The FEU Tamaraws have been consistently winning early in the first round and a big part of their success is because of the new offensive system placed by Coach Nash Racela. The FEU Tamaraws have been on fire with the Dribble Drive Motion System and both the system and the coach have been praised for their early season swoon.
In years past, Racela was an assistant coach under the wing of Chot Reyes who implemented the Dribble Drive motion offense in his teams. Reyes found success in the PBA and won several championships with the Talk ‘N Text Tropang Texters and also found success in international tournaments with the Gilas Team.
The Dribble Drive motion was popularized by John Calipari with the Memphis Tigers, then having a young Derrick Rose at the helm.
Racela has been on the record via Interaksyon saying that the FEU Tamaraws use the same Dribble Drive motion principles that the Gilas team has but had to tweak it based on their personnel.
With that, let’s break down the hottest offense in the UAAP.
The Dribble Drive Motion
The Dribble Drive motion of the FEU Tamaraws starts out the same every time with two guards up top, two wing players in the corners and a post player inside. Basically you have four players behind the three point line and a big man inside. You could see that there’s very good spacing and this was designed so that when the primary ballhandler attacks the basket, it would be very hard for the defense to help out without giving up an open layup or an open three. With that said, this offensive system mainly centers around the players on the floor being able to quickly read the defense. It’s imperative for the ballhandler to know when to pass and when to shoot.
The FEU Tamaraws are an excellent fit for this offense since almost everyone on the roster can shoot threes. The only regular rotation players that can’t shoot threes are Hargrove and Sentcheu, which is fine because they will usually occupy the 5/center position inside. Even the wing players: Belo, Cruz, Pogoy, Mendoza are above league average three point shooters so far. Meanwhile, Garcia, Romeo and Tolomia take turns in manning the primary ballhandler role. All three can do this since they’re good at handling the ball, creating off the dribble and passing when double teamed.
So basically, FEU starts off in the dribble drive motion formation. From there, they like to do three things:
- Primary ball handler attacks the basket
- Pick and roll/Pick and pop
- Handoff up top
They also like to do some post up play or staggered screens once in a while.
Let’s look at them one by one.
Starting off the Dribble Drive Motion
Primary ball handler attacks the basket
Penetration is very important in the Dribble Drive Motion (if it wasn’t obvious in the name). One of the basic/main ways this offense is started is with the primary ball handler being able to attack the basket and get ahead of his defender. With the ballhandler already ahead of his defender, the defense now has to help or give up the semi-open lane to the ball handler. When the help defense comes, the ball handler can now dish it to his teammate for the open shot. Of course its much more complicated than what I just described with usually several different things happening in seconds as it goes usually for all basketball plays. The key here is that FEU has quick guards like Romeo, Garcia and Tolomia that can attack the basket so that the Dribble Drive Motion can happen.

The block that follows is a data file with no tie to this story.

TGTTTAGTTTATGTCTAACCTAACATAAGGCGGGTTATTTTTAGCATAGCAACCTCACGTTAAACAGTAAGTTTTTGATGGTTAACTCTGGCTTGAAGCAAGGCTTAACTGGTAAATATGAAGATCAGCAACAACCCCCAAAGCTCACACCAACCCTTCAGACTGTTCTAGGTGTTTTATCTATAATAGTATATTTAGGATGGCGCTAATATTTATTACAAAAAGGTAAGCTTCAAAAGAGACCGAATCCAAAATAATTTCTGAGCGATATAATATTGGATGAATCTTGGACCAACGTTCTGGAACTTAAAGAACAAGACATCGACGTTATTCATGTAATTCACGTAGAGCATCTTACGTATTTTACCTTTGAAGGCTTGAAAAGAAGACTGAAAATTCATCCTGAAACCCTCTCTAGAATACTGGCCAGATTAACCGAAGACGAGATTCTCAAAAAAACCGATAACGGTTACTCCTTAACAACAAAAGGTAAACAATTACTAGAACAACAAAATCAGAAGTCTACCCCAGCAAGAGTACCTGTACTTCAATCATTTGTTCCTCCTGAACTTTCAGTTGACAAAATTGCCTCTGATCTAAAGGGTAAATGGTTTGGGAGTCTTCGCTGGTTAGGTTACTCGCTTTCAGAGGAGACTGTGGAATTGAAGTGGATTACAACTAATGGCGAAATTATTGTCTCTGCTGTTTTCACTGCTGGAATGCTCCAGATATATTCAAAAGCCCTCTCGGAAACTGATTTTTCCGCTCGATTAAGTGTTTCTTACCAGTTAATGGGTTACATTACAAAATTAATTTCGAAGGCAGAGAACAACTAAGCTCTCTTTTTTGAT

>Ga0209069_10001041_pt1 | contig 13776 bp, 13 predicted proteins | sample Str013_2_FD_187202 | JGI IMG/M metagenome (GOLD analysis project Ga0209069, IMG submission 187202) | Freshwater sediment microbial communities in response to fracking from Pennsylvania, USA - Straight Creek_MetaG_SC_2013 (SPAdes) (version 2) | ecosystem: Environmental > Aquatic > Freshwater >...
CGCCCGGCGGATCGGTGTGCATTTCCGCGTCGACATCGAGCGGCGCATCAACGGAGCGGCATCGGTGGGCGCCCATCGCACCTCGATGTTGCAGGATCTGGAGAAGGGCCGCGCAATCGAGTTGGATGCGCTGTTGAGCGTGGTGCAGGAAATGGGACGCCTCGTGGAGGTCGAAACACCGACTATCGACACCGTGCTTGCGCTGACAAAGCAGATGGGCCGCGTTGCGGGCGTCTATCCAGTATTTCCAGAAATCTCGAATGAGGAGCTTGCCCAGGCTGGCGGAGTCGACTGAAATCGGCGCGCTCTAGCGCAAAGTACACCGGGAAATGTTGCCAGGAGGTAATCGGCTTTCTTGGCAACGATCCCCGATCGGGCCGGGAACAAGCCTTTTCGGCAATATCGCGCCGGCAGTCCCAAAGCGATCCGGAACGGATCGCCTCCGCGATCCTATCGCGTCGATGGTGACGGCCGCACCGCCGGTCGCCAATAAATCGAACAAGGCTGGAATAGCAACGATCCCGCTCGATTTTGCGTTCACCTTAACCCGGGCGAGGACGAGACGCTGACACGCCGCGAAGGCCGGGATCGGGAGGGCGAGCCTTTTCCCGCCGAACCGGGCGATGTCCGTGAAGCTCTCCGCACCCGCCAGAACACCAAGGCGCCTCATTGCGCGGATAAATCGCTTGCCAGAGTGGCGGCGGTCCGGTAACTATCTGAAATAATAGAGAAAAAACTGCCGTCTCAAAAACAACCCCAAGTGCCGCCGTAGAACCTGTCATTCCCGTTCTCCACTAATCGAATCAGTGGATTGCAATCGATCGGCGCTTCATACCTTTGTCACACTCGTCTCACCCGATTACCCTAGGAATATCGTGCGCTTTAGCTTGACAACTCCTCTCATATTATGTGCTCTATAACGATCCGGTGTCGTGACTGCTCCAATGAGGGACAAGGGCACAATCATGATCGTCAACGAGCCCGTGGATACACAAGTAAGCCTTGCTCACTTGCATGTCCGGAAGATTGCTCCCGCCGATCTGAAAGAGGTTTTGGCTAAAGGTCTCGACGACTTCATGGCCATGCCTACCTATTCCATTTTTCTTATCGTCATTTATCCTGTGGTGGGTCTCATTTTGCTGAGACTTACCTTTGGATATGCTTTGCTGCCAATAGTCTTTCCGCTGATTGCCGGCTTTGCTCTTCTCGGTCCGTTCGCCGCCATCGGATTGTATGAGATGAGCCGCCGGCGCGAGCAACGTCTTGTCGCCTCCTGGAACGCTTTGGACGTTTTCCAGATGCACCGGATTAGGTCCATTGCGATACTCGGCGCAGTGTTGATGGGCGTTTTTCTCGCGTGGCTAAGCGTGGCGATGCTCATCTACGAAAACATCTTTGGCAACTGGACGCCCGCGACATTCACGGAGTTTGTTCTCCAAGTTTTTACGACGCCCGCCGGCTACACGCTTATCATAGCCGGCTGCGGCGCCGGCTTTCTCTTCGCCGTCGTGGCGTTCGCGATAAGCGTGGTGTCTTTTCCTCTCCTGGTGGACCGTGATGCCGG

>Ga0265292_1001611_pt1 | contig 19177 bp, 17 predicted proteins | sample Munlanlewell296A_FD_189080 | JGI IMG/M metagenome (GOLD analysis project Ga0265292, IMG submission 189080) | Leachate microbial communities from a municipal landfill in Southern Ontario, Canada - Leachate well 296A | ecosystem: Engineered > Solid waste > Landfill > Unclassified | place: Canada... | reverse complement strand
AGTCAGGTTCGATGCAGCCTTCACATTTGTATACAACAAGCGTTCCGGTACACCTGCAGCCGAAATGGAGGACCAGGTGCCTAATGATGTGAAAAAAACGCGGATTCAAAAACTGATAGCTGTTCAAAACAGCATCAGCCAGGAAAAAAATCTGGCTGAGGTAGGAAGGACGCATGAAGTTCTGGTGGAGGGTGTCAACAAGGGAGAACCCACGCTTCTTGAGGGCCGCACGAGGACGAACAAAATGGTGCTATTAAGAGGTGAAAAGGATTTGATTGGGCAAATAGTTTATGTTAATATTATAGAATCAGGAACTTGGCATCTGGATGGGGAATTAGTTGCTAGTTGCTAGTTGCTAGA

Romeo in this situation is our primary ball handler. He attacks the right side of the court. Rono guarding the wing player in the right corner decides to help Bobby Ray Parks. This immediately frees up Inigo for an open three.
You can see that when the primary ball handler attacks the lane, if the defense decides to double, it will be very hard to get back to the open man and close out because of the spacing.
Why does this setup work?
FEU has three ball handlers that can break down the defense: Garcia, Romeo and Tolomia. They are excellent in beating their defender one on one. But this also goes hand in hand with the good spacing of the Tamaraws. The Dribble Drive motion is governed by several principles of spacing. The spacing helps in giving the ball handler the lane to drive. It is important that the Tamaraws maintain the dribble drive formation with each player having a healthy distance from one another. One of the principles is that whenever the ball handler drives to the lane, the wing player closest to him will move to the original ball handler spot and the ball handler will move to the wing (imitates starting formation). There are also other principles like the off guard moves to the original ball handler spot when the ball handler drives middle (and several other principles). This ensures enough distance from one another. So basically, it’s hard to double team against a Dribble Drive Motion. This is magnified by the fact that FEU has excellent three point shooters and excellent one on one players. Beautiful to watch.
Ball Handler tendencies:
Garcia likes going left, occasionally crosses over and spins to the right.
Romeo likes to use shot fake to get defender in the air. Defenders bite because Romeo is unpredictable and takes almost all shots. He also likes to use an assortment of dribble moves: crossover, between the legs, behind the back to get his defender off balanced and get momentum going to the basket. Very good at reading his defender and beating him off the dribble.
Tolomia likes faking one way and goes the other. Can beat defender on sheer quickness and explosiveness.